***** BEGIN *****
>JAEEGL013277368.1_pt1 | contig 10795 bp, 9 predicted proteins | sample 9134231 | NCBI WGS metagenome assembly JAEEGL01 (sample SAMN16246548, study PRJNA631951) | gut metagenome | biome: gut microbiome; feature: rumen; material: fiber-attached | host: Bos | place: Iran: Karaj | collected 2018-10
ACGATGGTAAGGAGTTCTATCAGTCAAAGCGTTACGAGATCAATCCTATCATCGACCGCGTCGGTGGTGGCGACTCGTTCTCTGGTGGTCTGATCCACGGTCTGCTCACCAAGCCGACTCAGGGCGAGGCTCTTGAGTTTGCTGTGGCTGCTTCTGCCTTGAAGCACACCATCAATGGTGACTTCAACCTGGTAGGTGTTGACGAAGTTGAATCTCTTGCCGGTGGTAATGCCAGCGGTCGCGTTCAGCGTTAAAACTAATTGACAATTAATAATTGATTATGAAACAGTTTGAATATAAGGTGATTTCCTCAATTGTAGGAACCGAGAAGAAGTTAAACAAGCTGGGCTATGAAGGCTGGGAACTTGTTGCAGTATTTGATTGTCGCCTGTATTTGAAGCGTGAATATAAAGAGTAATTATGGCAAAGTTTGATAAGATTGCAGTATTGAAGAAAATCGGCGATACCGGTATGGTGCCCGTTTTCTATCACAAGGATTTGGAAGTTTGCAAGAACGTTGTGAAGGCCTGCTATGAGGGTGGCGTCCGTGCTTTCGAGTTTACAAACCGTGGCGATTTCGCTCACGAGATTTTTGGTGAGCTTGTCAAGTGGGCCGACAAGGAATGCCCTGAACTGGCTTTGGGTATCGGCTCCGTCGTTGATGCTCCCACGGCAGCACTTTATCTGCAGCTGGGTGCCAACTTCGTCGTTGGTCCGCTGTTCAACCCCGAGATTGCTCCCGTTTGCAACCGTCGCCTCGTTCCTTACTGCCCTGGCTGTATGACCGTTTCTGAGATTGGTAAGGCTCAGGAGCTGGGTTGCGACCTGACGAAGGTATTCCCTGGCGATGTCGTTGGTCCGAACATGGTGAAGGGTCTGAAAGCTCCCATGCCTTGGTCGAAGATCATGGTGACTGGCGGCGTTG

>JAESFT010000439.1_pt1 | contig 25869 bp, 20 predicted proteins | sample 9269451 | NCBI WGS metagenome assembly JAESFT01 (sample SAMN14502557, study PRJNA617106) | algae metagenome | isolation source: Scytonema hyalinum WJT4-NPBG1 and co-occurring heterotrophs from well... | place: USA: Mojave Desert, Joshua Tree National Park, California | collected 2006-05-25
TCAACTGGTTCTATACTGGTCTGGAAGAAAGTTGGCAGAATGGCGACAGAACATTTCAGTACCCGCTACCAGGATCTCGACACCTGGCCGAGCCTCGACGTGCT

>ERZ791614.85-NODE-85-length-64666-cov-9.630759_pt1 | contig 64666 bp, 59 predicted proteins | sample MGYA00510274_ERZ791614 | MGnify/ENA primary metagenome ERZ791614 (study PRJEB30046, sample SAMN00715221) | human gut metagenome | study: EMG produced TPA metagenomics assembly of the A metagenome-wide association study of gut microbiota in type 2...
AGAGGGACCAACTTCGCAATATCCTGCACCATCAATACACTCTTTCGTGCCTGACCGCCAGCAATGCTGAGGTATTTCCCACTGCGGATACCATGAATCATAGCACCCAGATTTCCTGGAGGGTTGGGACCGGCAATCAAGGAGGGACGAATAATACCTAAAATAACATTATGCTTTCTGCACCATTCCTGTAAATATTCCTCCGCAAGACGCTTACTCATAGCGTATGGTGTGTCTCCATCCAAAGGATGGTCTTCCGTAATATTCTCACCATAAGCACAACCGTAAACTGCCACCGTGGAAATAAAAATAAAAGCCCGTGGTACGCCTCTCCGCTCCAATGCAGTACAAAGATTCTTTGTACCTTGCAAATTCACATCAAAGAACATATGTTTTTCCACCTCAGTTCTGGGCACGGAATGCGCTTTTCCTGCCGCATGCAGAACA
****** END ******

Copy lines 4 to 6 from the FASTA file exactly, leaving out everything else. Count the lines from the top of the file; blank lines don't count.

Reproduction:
TCAACTGGTTCTATACTGGTCTGGAAGAAAGTTGGCAGAATGGCGACAGAACATTTCAGTACCCGCTACCAGGATCTCGACACCTGGCCGAGCCTCGACGTGCT

>ERZ791614.85-NODE-85-length-64666-cov-9.630759_pt1 | contig 64666 bp, 59 predicted proteins | sample MGYA00510274_ERZ791614 | MGnify/ENA primary metagenome ERZ791614 (study PRJEB30046, sample SAMN00715221) | human gut metagenome | study: EMG produced TPA metagenomics assembly of the A metagenome-wide association study of gut microbiota in type 2...
AGAGGGACCAACTTCGCAATATCCTGCACCATCAATACACTCTTTCGTGCCTGACCGCCAGCAATGCTGAGGTATTTCCCACTGCGGATACCATGAATCATAGCACCCAGATTTCCTGGAGGGTTGGGACCGGCAATCAAGGAGGGACGAATAATACCTAAAATAACATTATGCTTTCTGCACCATTCCTGTAAATATTCCTCCGCAAGACGCTTACTCATAGCGTATGGTGTGTCTCCATCCAAAGGATGGTCTTCCGTAATATTCTCACCATAAGCACAACCGTAAACTGCCACCGTGGAAATAAAAATAAAAGCCCGTGGTACGCCTCTCCGCTCCAATGCAGTACAAAGATTCTTTGTACCTTGCAAATTCACATCAAAGAACATATGTTTTTCCACCTCAGTTCTGGGCACGGAATGCGCTTTTCCTGCCGCATGCAGAACA